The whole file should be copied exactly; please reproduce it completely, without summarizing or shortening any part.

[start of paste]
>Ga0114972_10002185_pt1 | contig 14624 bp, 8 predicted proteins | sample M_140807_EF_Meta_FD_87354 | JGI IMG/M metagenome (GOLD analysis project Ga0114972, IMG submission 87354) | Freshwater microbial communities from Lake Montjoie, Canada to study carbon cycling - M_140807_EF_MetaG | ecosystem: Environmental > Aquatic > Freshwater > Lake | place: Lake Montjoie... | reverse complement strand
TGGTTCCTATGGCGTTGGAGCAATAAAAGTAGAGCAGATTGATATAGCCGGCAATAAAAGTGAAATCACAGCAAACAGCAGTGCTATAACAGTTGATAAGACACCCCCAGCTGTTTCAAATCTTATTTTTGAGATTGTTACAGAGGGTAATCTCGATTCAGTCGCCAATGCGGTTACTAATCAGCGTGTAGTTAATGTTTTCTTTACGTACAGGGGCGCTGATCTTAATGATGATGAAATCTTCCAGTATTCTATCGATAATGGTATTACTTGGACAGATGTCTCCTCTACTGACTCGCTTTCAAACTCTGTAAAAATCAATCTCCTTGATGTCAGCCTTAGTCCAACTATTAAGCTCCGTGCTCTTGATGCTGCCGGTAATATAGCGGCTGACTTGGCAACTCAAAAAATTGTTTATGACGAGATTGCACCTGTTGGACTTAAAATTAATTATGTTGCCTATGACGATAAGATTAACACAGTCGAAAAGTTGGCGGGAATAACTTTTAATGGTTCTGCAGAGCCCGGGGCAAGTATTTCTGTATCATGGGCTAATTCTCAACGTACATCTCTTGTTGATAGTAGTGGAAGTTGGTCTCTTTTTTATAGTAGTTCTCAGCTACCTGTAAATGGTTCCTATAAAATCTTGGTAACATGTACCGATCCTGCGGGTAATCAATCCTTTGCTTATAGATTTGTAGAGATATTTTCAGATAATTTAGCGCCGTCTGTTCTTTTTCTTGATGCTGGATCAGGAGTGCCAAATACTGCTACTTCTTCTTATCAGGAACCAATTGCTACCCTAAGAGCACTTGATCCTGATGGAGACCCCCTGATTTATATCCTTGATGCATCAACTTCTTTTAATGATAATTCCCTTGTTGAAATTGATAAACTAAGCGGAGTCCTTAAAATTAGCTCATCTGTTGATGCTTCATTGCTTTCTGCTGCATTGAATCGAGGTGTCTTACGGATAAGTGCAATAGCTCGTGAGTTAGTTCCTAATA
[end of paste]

>Ga0114972_10002185_pt1 | contig 14624 bp, 8 predicted proteins | sample M_140807_EF_Meta_FD_87354 | JGI IMG/M metagenome (GOLD analysis project Ga0114972, IMG submission 87354) | Freshwater microbial communities from Lake Montjoie, Canada to study carbon cycling - M_140807_EF_MetaG | ecosystem: Environmental > Aquatic > Freshwater > Lake | place: Lake Montjoie... | reverse complement strand
TGGTTCCTATGGCGTTGGAGCAATAAAAGTAGAGCAGATTGATATAGCCGGCAATAAAAGTGAAATCACAGCAAACAGCAGTGCTATAACAGTTGATAAGACACCCCCAGCTGTTTCAAATCTTATTTTTGAGATTGTTACAGAGGGTAATCTCGATTCAGTCGCCAATGCGGTTACTAATCAGCGTGTAGTTAATGTTTTCTTTACGTACAGGGGCGCTGATCTTAATGATGATGAAATCTTCCAGTATTCTATCGATAATGGTATTACTTGGACAGATGTCTCCTCTACTGACTCGCTTTCAAACTCTGTAAAAATCAATCTCCTTGATGTCAGCCTTAGTCCAACTATTAAGCTCCGTGCTCTTGATGCTGCCGGTAATATAGCGGCTGACTTGGCAACTCAAAAAATTGTTTATGACGAGATTGCACCTGTTGGACTTAAAATTAATTATGTTGCCTATGACGATAAGATTAACACAGTCGAAAAGTTGGCGGGAATAACTTTTAATGGTTCTGCAGAGCCCGGGGCAAGTATTTCTGTATCATGGGCTAATTCTCAACGTACATCTCTTGTTGATAGTAGTGGAAGTTGGTCTCTTTTTTATAGTAGTTCTCAGCTACCTGTAAATGGTTCCTATAAAATCTTGGTAACATGTACCGATCCTGCGGGTAATCAATCCTTTGCTTATAGATTTGTAGAGATATTTTCAGATAATTTAGCGCCGTCTGTTCTTTTTCTTGATGCTGGATCAGGAGTGCCAAATACTGCTACTTCTTCTTATCAGGAACCAATTGCTACCCTAAGAGCACTTGATCCTGATGGAGACCCCCTGATTTATATCCTTGATGCATCAACTTCTTTTAATGATAATTCCCTTGTTGAAATTGATAAACTAAGCGGAGTCCTTAAAATTAGCTCATCTGTTGATGCTTCATTGCTTTCTGCTGCATTGAATCGAGGTGTCTTACGGATAAGTGCAATAGCTCGTGAGTTAGTTCCTAATA